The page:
City to consider applying for $1.2M MDOT grant

Published 12:35 am Wednesday, December 13, 2017


NATCHEZ — City leaders discussed Tuesday possibly applying for a state grant that could lead to more than $1.2 million for infrastructure improvements in downtown Natchez.

Community Development Coordinator James Johnston brought the matter before the Natchez Board of Aldermen at Tuesday’s regular meeting, listing potential improvements for the heart of the city’s business district.

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The grant program is through the Mississippi Department of Transportation (MDOT).

Johnston said the 2018 Transportation ‘FAST ACT’ Alternatives Program Grant would constitute a federal-local match.

If awarded, the city would receive approximately $980,000 from MDOT and would need to contribute approximately $280,000 in matching funds. Johnston noted these figures are merely preliminary estimates.

The project, Johnston said, would involve changes such as improvements to sidewalks, leveling asphalt in areas where surfaces have become hazardously uneven, and making areas of downtown ADA compliant by adding handicapped accessible ramps, just to name a few.

Natchez Public Works Supervisor Justin Dollar said approximately 20 years had passed since the last type of infrastructure overhaul occurred downtown.

Ward 1 Alderwoman Joyce Arceneaux-Mathis said she supported the project and was fine with spending money to improve the city, but also that she first wants to meet with CPA Wallace Collins to ensure the city is able to responsibly commit the approximately $300,000  match the project requires.

Collins serves as a financial consultant to the city and helped put together the budget for this current fiscal year.

Mathis also mentioned FOR Natchez’s downtown revitalization project and was concerned about what additional funds the city might need to commit for that effort.

Natchez Mayor Darryl Grennell and Ward 3 Alderwoman Sarah Smith said the city is expected to commit funding for a study that would determine how to best implement anything that results from the downtown revitalization final plan, which is expected to go before the board for approval in February.

The first study commissioned for the project cost approximately $100,000, officials said, and Mathis extrapolated that figure to future spending.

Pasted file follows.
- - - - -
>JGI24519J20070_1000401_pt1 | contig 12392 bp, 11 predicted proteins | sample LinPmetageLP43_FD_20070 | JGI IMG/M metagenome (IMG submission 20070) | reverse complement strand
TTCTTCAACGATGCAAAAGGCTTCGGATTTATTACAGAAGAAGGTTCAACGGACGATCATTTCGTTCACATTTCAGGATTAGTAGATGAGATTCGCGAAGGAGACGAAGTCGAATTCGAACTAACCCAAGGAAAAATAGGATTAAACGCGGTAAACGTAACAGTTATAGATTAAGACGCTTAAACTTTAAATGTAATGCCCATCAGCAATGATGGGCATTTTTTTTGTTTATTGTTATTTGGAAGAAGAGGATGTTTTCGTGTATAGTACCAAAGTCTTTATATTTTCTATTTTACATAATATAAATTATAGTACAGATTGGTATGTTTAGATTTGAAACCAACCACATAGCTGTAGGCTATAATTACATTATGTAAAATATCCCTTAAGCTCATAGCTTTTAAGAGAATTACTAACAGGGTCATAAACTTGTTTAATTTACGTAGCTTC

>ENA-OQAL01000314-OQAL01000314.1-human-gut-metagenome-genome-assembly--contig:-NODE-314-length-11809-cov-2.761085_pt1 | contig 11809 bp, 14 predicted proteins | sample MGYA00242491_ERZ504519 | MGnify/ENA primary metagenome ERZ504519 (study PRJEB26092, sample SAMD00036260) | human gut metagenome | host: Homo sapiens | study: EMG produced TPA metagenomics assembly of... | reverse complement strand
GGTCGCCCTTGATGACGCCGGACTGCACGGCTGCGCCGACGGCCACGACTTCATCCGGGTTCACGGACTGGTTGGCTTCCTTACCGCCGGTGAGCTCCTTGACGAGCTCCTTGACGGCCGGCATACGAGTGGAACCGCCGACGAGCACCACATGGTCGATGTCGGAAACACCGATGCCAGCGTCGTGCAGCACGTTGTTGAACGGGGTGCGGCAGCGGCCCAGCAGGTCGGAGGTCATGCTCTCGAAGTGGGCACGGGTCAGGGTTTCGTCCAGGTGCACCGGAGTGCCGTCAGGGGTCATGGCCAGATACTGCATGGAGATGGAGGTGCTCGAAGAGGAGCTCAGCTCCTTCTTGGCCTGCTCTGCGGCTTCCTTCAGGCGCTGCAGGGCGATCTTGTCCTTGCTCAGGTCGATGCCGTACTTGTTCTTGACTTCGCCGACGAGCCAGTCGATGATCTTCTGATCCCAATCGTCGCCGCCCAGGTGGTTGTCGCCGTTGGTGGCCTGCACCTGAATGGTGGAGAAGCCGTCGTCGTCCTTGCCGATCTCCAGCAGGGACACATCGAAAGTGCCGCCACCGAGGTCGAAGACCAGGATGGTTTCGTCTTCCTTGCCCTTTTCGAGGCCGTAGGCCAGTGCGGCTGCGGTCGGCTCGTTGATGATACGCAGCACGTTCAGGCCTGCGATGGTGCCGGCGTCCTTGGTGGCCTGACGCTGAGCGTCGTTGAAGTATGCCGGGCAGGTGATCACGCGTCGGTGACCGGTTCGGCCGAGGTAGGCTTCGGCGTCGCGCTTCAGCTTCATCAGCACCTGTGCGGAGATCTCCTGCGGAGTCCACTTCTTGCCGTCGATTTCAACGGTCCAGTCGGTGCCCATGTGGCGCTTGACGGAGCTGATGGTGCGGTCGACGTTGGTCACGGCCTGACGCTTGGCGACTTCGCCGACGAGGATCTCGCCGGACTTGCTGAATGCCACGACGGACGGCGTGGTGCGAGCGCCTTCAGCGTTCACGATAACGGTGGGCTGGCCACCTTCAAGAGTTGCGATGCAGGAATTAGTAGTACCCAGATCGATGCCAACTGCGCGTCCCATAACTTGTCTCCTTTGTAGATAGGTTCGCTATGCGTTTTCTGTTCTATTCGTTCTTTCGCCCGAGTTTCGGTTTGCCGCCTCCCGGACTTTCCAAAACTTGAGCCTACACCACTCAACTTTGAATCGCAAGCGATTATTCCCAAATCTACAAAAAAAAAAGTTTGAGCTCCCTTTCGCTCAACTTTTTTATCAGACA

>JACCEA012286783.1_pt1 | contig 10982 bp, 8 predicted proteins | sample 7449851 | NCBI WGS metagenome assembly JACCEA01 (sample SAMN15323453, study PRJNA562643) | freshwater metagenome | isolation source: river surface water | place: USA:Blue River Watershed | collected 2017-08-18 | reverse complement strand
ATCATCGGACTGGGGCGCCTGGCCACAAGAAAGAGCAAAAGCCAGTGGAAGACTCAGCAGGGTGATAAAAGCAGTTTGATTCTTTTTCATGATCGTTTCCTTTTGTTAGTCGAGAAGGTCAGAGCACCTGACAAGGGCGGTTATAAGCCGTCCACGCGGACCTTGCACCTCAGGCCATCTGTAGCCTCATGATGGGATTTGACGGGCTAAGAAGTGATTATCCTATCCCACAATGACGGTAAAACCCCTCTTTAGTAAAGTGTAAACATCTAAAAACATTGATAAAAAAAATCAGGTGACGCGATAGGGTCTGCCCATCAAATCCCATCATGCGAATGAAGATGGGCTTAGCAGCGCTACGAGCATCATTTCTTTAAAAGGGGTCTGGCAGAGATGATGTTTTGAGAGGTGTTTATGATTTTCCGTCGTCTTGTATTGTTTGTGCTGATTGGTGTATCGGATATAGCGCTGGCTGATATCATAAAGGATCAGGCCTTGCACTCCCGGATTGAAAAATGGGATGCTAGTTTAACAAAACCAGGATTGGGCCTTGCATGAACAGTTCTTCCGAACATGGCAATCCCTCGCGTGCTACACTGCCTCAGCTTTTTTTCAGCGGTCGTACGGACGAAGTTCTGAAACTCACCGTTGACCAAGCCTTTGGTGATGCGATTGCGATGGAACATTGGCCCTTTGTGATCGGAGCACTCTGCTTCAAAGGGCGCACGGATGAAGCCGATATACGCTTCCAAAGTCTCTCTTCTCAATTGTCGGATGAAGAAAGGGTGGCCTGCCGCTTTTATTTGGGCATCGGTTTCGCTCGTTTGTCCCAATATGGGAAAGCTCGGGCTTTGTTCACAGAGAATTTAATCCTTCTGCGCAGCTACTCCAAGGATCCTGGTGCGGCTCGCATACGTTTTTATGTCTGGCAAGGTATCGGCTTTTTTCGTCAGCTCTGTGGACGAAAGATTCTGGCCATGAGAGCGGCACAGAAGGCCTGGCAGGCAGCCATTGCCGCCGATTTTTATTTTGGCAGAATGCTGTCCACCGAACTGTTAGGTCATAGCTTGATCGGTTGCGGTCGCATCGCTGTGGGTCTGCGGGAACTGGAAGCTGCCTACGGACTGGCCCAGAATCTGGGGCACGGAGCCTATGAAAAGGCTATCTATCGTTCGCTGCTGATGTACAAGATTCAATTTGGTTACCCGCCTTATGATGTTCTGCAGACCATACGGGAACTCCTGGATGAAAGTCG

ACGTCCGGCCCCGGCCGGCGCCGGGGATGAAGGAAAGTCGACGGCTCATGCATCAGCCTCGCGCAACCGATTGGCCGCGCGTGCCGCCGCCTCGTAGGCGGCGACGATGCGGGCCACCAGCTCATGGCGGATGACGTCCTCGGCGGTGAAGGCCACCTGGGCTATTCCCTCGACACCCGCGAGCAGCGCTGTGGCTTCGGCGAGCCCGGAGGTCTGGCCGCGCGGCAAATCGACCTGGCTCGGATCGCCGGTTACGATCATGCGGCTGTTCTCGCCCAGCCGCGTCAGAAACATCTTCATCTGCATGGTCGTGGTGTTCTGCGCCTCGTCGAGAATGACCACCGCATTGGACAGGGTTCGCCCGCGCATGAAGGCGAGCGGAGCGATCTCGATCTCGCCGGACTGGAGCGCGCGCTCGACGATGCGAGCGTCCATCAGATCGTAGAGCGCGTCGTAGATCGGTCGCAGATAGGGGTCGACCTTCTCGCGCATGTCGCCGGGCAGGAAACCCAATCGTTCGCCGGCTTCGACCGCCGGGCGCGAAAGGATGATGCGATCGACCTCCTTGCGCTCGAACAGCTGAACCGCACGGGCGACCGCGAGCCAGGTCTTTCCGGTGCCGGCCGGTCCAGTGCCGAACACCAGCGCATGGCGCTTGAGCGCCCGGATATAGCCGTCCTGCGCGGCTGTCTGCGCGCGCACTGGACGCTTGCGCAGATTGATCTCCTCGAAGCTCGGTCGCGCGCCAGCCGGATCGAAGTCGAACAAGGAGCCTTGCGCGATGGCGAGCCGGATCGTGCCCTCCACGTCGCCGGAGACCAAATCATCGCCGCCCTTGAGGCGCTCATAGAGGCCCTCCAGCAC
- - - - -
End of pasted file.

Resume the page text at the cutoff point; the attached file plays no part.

“What I’m saying is, I’m not going into an election year thinking that we can do $300,000, plus more money in terms of (FOR Natchez’s) plans,” Arceneaux-Mathis said. “We need to meet with them and see if this would be considered as our in-kind (funding) to their plan.”

A majority of spending for the infrastructure project would occur in fiscal years 2019 and 2020, Johnston said. The election year Mathis referred to is 2020.

Mathis also said she wants to hold a public forum involving both residents and local business leaders to see if the public would actually support spending that kind of money for these improvements.

She said the city has undergone similar projects that aimed to improve downtown infrastructure but later resulted in negative feedback from residents, who were upset when the city had no more funding to dedicate to other issues.

“I might get caught up once, I’m not going to get caught up twice,” Arceneaux-Mathis said.

Ward 4 Alderwoman Felicia Irving agreed a public forum is necessary.

Ward 6 Alderman Dan Dillard noted Arceneaux-Mathis’ concerns while also stating his desire to move forward with an application.

“On (the) business end of it, we have limited funds, and we have to look at what our responsibilities are,” Dillard said. “We’ll have a chance to get with the city clerk and some of the others to see how the funds are available over the two fiscal years, but I think it’s certainly worthwhile moving forward with the process.”

The application for the MDOT is due Jan. 31.